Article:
|Full name||Connie Carpenter-Phinney|
February 26, 1957 |
Madison, Wisconsin, United States of America
|Discipline||Road, Track & Speedskating|
|Infobox last updated on
September 7, 2008
Connie Carpenter-Phinney (born February 26, 1957 in Madison, Wisconsin, is an American retired racing cyclist and speed skater who won four medals in World Cycling Championship competitions (both road and track cycling) in the late 1970s and early 1980s. She also won the gold medal in the cycling road race at the 1984 Summer Olympics in Los Angeles, as well as twelve U.S. national championships. She remains the youngest American woman to compete at the Winter Olympics.1
Before turning to cycling, Carpenter was a speed skater, one of many athletes who excelled in both sports. As a speed skater, she competed in the 1972 Winter Olympics where she finished 7th in the 1500m---she was fourteen years old at the time, making her the youngest American female Winter Olympian. In 1976, she won the U.S. national overall outdoor title, but an injury prevented her competing in the Olympics that year.
Carpenter had trained on a bicycle during the off-season, and after the ankle injury in 1976, she began racing on the bike. In 1976, 1977, and 1979, she won the U.S. national road and track pursuit championships. Later, she added a pair of national criterium championships to her resume before winning the Olympic gold medal in 1984. She won the race in a sprint over fellow American Rebecca Twigg.2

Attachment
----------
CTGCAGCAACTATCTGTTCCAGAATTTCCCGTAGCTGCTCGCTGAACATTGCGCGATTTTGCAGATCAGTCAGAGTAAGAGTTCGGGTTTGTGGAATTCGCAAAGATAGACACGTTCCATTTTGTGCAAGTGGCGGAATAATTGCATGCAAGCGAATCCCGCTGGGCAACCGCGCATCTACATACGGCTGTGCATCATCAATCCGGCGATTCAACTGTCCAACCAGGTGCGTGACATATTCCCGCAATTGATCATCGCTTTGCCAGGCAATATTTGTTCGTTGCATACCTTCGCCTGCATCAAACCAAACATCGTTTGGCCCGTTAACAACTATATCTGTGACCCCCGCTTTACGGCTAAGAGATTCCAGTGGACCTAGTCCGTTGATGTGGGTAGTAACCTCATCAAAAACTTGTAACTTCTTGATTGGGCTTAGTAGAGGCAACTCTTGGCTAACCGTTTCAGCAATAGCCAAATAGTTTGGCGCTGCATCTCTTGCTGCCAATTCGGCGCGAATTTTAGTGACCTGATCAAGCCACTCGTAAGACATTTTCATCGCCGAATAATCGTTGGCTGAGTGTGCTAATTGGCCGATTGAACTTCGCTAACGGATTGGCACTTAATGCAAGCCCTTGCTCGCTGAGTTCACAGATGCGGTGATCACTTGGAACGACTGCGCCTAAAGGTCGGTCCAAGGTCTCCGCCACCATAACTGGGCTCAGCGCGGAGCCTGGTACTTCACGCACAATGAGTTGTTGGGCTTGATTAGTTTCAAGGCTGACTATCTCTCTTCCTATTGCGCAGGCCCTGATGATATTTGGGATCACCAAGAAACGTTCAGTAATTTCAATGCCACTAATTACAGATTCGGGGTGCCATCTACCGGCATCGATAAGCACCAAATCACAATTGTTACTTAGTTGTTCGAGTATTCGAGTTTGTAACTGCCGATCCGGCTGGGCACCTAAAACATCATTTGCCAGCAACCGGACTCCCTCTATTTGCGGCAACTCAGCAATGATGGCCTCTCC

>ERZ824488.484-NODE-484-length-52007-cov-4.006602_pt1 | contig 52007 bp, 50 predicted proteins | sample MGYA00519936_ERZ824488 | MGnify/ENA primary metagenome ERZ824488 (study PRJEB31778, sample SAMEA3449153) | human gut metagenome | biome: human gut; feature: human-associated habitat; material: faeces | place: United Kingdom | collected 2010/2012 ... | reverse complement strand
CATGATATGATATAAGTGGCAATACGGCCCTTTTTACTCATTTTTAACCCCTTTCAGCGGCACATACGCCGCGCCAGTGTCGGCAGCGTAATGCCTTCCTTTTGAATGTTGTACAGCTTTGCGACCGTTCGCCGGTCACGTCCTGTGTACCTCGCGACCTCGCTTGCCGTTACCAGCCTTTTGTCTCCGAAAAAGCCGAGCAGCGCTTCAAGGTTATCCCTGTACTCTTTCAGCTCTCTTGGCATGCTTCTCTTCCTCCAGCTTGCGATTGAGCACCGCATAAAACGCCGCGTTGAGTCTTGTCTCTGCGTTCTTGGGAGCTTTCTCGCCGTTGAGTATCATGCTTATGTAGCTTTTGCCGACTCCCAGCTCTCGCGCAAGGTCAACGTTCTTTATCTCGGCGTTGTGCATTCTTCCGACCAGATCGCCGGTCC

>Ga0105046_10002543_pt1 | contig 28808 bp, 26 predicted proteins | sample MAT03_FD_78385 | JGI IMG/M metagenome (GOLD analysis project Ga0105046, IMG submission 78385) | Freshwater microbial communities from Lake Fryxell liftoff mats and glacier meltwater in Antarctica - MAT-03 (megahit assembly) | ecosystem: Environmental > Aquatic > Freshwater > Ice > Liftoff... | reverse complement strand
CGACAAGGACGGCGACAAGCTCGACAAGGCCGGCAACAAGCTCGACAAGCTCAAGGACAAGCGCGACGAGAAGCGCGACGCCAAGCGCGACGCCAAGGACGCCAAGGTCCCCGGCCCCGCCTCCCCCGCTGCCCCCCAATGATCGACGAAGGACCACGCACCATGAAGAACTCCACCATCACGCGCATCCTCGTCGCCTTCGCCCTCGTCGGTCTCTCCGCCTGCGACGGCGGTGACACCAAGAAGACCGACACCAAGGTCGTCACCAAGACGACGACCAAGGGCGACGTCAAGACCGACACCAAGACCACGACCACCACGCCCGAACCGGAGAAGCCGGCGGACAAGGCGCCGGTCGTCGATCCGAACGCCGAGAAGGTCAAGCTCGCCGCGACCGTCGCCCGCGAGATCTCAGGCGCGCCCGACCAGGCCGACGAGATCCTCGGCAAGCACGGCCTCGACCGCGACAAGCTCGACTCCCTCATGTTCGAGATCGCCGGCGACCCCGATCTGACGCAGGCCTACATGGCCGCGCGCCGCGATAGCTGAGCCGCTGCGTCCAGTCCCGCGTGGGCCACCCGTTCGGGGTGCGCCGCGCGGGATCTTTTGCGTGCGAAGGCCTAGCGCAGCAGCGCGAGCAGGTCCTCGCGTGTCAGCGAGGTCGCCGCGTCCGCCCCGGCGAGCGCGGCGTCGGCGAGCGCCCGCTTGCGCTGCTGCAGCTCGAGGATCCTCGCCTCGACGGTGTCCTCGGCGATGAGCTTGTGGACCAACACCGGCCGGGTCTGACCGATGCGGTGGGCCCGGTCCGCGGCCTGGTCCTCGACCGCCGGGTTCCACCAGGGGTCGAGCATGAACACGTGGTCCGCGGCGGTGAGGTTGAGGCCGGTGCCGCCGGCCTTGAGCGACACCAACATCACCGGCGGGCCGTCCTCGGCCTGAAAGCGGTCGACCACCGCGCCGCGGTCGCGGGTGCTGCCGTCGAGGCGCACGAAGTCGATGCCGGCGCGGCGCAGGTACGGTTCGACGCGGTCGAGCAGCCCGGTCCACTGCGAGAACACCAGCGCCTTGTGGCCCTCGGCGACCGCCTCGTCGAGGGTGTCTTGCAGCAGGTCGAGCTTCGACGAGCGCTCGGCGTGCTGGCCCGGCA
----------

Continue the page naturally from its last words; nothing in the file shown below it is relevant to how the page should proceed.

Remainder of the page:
While a student at the University of California, Berkeley her athletic career centered around rowing. She was a member of Cal's varsity for two seasons. In 1979, her varsity team finished second nationally, and in 1980 she reached the top of the collegiate rowing world with a national championship in the varsity four.3
Carpenter-Phinney is married to fellow Olympic medalist and retired professional cyclist Davis Phinney, with whom she has two children, Taylor and Kelsey. Taylor competed at the 2008 and 2012 Olympics, the eighteen-year old coming seventh in the individual pursuit. In London, Taylor earned fourth place finishes in both the road race and individual time trial. As of 2012, he is a professional cyclist with the BMC Racing team.
She was elected to the Wisconsin Athletic Hall of Fame in 2001.
- BA Physical Education, University of California, Berkeley, 1981
- MS Kinesiology (University of Colorado) 1990
- Peretz, Howard G. (1999). It Ain't Over 'Till The Fat Lady Sings: The 100 Greatest Sports Finishes of All Time. New York: Barnes and Nobles Books. pp. 162–163. ISBN 0-7607-1707-9.
- Cal Athletics website